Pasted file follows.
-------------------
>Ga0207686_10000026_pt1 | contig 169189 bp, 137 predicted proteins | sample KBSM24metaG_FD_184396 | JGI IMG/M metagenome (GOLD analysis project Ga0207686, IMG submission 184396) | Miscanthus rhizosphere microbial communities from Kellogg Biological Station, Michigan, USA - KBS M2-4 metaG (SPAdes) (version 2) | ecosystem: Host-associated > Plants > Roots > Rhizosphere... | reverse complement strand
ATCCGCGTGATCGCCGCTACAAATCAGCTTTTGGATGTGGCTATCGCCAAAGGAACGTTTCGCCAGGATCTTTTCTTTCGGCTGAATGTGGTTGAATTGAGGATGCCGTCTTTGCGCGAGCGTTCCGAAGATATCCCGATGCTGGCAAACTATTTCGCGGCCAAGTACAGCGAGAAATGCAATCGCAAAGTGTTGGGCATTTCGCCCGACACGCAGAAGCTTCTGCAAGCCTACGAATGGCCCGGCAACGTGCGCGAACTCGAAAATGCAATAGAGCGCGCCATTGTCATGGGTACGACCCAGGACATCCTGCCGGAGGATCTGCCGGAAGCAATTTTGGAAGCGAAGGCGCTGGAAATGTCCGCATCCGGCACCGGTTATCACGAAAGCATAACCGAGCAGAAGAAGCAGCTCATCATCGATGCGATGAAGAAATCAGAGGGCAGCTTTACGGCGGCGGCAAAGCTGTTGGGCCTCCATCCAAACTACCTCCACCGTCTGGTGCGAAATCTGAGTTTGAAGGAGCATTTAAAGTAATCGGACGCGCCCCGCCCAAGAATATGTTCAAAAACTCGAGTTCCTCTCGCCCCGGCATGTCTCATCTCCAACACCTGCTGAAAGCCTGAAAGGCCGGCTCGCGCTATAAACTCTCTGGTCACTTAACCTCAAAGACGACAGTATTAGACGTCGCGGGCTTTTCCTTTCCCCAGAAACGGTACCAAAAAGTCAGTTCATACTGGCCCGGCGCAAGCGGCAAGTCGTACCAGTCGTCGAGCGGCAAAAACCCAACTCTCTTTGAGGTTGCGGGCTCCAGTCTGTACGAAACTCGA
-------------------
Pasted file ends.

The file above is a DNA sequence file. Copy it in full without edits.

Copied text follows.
>Ga0207686_10000026_pt1 | contig 169189 bp, 137 predicted proteins | sample KBSM24metaG_FD_184396 | JGI IMG/M metagenome (GOLD analysis project Ga0207686, IMG submission 184396) | Miscanthus rhizosphere microbial communities from Kellogg Biological Station, Michigan, USA - KBS M2-4 metaG (SPAdes) (version 2) | ecosystem: Host-associated > Plants > Roots > Rhizosphere... | reverse complement strand
ATCCGCGTGATCGCCGCTACAAATCAGCTTTTGGATGTGGCTATCGCCAAAGGAACGTTTCGCCAGGATCTTTTCTTTCGGCTGAATGTGGTTGAATTGAGGATGCCGTCTTTGCGCGAGCGTTCCGAAGATATCCCGATGCTGGCAAACTATTTCGCGGCCAAGTACAGCGAGAAATGCAATCGCAAAGTGTTGGGCATTTCGCCCGACACGCAGAAGCTTCTGCAAGCCTACGAATGGCCCGGCAACGTGCGCGAACTCGAAAATGCAATAGAGCGCGCCATTGTCATGGGTACGACCCAGGACATCCTGCCGGAGGATCTGCCGGAAGCAATTTTGGAAGCGAAGGCGCTGGAAATGTCCGCATCCGGCACCGGTTATCACGAAAGCATAACCGAGCAGAAGAAGCAGCTCATCATCGATGCGATGAAGAAATCAGAGGGCAGCTTTACGGCGGCGGCAAAGCTGTTGGGCCTCCATCCAAACTACCTCCACCGTCTGGTGCGAAATCTGAGTTTGAAGGAGCATTTAAAGTAATCGGACGCGCCCCGCCCAAGAATATGTTCAAAAACTCGAGTTCCTCTCGCCCCGGCATGTCTCATCTCCAACACCTGCTGAAAGCCTGAAAGGCCGGCTCGCGCTATAAACTCTCTGGTCACTTAACCTCAAAGACGACAGTATTAGACGTCGCGGGCTTTTCCTTTCCCCAGAAACGGTACCAAAAAGTCAGTTCATACTGGCCCGGCGCAAGCGGCAAGTCGTACCAGTCGTCGAGCGGCAAAAACCCAACTCTCTTTGAGGTTGCGGGCTCCAGTCTGTACGAAACTCGA